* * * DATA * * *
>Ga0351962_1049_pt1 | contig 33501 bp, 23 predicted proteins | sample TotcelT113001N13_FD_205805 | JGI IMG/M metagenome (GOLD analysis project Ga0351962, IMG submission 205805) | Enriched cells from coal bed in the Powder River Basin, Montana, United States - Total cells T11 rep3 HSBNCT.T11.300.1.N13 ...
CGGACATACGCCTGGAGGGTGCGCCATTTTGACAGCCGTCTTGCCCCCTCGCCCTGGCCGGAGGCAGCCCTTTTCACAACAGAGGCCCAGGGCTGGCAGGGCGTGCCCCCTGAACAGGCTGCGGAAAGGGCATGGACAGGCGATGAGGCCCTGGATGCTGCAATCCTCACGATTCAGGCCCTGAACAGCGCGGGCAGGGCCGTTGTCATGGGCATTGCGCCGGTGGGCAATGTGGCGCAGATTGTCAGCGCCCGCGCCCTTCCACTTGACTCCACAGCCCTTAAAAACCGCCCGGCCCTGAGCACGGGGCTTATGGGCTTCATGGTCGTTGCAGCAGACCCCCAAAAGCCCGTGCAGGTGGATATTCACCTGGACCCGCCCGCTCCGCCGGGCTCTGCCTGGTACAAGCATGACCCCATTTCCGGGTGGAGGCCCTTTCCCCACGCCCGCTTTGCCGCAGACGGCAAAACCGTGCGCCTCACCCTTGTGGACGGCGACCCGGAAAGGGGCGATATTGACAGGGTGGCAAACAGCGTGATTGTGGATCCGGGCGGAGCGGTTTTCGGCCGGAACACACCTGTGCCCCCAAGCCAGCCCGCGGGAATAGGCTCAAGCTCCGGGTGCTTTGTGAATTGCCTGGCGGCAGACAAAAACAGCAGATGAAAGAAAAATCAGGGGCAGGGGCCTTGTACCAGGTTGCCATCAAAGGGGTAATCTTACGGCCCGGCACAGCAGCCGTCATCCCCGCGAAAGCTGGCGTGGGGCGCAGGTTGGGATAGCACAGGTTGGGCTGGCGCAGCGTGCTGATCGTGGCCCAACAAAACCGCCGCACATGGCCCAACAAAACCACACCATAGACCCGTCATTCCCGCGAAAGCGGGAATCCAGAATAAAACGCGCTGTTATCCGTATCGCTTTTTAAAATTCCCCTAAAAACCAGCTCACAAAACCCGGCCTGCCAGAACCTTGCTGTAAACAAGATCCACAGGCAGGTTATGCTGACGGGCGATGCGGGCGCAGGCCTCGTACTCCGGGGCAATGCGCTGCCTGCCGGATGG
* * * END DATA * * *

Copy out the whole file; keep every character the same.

>Ga0351962_1049_pt1 | contig 33501 bp, 23 predicted proteins | sample TotcelT113001N13_FD_205805 | JGI IMG/M metagenome (GOLD analysis project Ga0351962, IMG submission 205805) | Enriched cells from coal bed in the Powder River Basin, Montana, United States - Total cells T11 rep3 HSBNCT.T11.300.1.N13 ...
CGGACATACGCCTGGAGGGTGCGCCATTTTGACAGCCGTCTTGCCCCCTCGCCCTGGCCGGAGGCAGCCCTTTTCACAACAGAGGCCCAGGGCTGGCAGGGCGTGCCCCCTGAACAGGCTGCGGAAAGGGCATGGACAGGCGATGAGGCCCTGGATGCTGCAATCCTCACGATTCAGGCCCTGAACAGCGCGGGCAGGGCCGTTGTCATGGGCATTGCGCCGGTGGGCAATGTGGCGCAGATTGTCAGCGCCCGCGCCCTTCCACTTGACTCCACAGCCCTTAAAAACCGCCCGGCCCTGAGCACGGGGCTTATGGGCTTCATGGTCGTTGCAGCAGACCCCCAAAAGCCCGTGCAGGTGGATATTCACCTGGACCCGCCCGCTCCGCCGGGCTCTGCCTGGTACAAGCATGACCCCATTTCCGGGTGGAGGCCCTTTCCCCACGCCCGCTTTGCCGCAGACGGCAAAACCGTGCGCCTCACCCTTGTGGACGGCGACCCGGAAAGGGGCGATATTGACAGGGTGGCAAACAGCGTGATTGTGGATCCGGGCGGAGCGGTTTTCGGCCGGAACACACCTGTGCCCCCAAGCCAGCCCGCGGGAATAGGCTCAAGCTCCGGGTGCTTTGTGAATTGCCTGGCGGCAGACAAAAACAGCAGATGAAAGAAAAATCAGGGGCAGGGGCCTTGTACCAGGTTGCCATCAAAGGGGTAATCTTACGGCCCGGCACAGCAGCCGTCATCCCCGCGAAAGCTGGCGTGGGGCGCAGGTTGGGATAGCACAGGTTGGGCTGGCGCAGCGTGCTGATCGTGGCCCAACAAAACCGCCGCACATGGCCCAACAAAACCACACCATAGACCCGTCATTCCCGCGAAAGCGGGAATCCAGAATAAAACGCGCTGTTATCCGTATCGCTTTTTAAAATTCCCCTAAAAACCAGCTCACAAAACCCGGCCTGCCAGAACCTTGCTGTAAACAAGATCCACAGGCAGGTTATGCTGACGGGCGATGCGGGCGCAGGCCTCGTACTCCGGGGCAATGCGCTGCCTGCCGGATGG